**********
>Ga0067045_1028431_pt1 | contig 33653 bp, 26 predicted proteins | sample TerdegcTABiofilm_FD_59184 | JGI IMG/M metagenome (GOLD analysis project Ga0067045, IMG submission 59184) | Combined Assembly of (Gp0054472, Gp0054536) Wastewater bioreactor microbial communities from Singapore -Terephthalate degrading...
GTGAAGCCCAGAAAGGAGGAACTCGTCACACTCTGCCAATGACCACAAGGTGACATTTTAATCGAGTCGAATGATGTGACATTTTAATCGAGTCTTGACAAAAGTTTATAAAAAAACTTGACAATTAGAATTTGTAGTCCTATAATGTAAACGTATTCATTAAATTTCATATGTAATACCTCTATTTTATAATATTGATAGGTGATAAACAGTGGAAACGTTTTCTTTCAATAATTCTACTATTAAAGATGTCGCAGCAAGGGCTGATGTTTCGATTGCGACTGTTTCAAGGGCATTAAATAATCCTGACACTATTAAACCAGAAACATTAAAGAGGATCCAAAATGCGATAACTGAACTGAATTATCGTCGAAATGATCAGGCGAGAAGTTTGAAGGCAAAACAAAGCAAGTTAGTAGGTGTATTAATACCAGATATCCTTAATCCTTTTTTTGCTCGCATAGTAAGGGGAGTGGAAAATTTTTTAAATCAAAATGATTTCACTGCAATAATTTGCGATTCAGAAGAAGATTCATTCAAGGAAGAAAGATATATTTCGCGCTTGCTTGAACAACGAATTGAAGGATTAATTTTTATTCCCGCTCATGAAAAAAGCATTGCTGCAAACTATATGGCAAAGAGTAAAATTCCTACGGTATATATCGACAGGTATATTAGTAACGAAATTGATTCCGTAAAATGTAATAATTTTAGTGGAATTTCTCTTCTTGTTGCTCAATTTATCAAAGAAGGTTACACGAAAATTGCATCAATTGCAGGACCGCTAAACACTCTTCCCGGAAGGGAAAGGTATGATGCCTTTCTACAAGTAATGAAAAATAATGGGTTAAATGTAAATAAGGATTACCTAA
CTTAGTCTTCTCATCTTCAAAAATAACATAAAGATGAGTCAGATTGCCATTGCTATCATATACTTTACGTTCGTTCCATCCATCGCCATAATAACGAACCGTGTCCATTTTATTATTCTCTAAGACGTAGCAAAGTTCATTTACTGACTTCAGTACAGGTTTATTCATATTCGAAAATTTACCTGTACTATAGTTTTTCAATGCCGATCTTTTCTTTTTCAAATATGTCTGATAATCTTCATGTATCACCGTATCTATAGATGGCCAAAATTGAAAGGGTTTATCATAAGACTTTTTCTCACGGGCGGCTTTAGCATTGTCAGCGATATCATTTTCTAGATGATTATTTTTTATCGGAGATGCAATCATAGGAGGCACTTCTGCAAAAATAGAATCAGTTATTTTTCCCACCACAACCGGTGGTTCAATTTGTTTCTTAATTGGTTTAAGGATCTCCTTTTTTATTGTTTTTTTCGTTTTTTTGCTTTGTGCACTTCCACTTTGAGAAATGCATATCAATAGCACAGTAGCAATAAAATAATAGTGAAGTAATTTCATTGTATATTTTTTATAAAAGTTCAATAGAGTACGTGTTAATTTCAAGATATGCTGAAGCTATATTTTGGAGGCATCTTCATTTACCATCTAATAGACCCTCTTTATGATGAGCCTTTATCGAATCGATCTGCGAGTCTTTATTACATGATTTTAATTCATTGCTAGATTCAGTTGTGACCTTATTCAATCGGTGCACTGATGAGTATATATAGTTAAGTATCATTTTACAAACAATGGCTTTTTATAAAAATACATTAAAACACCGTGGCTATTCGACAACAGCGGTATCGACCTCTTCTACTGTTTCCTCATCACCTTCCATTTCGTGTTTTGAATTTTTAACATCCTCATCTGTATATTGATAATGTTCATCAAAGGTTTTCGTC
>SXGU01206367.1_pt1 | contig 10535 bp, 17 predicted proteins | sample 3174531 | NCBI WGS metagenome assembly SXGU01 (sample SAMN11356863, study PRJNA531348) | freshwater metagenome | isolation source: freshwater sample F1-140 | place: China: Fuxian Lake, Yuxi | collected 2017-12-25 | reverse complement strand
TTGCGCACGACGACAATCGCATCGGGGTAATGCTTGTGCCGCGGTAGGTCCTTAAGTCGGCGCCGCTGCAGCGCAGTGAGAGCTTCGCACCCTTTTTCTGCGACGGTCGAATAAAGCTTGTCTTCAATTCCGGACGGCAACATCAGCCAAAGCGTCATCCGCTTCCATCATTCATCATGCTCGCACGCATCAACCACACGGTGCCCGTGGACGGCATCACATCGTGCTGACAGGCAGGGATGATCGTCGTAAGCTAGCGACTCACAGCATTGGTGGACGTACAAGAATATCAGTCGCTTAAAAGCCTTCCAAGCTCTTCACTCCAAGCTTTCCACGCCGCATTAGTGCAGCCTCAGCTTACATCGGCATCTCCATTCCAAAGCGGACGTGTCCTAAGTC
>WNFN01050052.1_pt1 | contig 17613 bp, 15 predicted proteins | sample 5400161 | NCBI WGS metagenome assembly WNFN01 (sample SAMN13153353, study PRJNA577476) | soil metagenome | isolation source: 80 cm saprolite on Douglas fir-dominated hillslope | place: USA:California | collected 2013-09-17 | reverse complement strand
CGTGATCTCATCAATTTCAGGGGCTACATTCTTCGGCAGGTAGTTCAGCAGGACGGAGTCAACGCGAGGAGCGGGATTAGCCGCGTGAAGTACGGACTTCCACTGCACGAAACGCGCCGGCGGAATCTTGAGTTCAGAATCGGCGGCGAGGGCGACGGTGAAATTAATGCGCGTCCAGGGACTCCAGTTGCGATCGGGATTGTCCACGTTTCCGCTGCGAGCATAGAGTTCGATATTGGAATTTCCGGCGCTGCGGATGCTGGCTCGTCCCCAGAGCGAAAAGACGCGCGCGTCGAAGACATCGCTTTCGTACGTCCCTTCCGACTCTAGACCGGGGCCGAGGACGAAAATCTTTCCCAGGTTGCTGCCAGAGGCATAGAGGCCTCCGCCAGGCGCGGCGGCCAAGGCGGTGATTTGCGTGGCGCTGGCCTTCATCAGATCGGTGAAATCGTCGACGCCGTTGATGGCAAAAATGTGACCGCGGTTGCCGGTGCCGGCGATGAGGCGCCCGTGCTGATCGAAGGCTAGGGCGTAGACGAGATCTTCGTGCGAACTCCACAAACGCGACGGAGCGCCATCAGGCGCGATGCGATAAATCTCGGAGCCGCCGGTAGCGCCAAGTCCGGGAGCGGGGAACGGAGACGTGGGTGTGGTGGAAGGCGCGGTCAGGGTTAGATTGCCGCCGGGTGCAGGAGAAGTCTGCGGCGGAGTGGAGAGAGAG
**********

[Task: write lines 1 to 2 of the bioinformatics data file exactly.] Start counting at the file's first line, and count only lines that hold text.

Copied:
>Ga0067045_1028431_pt1 | contig 33653 bp, 26 predicted proteins | sample TerdegcTABiofilm_FD_59184 | JGI IMG/M metagenome (GOLD analysis project Ga0067045, IMG submission 59184) | Combined Assembly of (Gp0054472, Gp0054536) Wastewater bioreactor microbial communities from Singapore -Terephthalate degrading...
GTGAAGCCCAGAAAGGAGGAACTCGTCACACTCTGCCAATGACCACAAGGTGACATTTTAATCGAGTCGAATGATGTGACATTTTAATCGAGTCTTGACAAAAGTTTATAAAAAAACTTGACAATTAGAATTTGTAGTCCTATAATGTAAACGTATTCATTAAATTTCATATGTAATACCTCTATTTTATAATATTGATAGGTGATAAACAGTGGAAACGTTTTCTTTCAATAATTCTACTATTAAAGATGTCGCAGCAAGGGCTGATGTTTCGATTGCGACTGTTTCAAGGGCATTAAATAATCCTGACACTATTAAACCAGAAACATTAAAGAGGATCCAAAATGCGATAACTGAACTGAATTATCGTCGAAATGATCAGGCGAGAAGTTTGAAGGCAAAACAAAGCAAGTTAGTAGGTGTATTAATACCAGATATCCTTAATCCTTTTTTTGCTCGCATAGTAAGGGGAGTGGAAAATTTTTTAAATCAAAATGATTTCACTGCAATAATTTGCGATTCAGAAGAAGATTCATTCAAGGAAGAAAGATATATTTCGCGCTTGCTTGAACAACGAATTGAAGGATTAATTTTTATTCCCGCTCATGAAAAAAGCATTGCTGCAAACTATATGGCAAAGAGTAAAATTCCTACGGTATATATCGACAGGTATATTAGTAACGAAATTGATTCCGTAAAATGTAATAATTTTAGTGGAATTTCTCTTCTTGTTGCTCAATTTATCAAAGAAGGTTACACGAAAATTGCATCAATTGCAGGACCGCTAAACACTCTTCCCGGAAGGGAAAGGTATGATGCCTTTCTACAAGTAATGAAAAATAATGGGTTAAATGTAAATAAGGATTACCTAA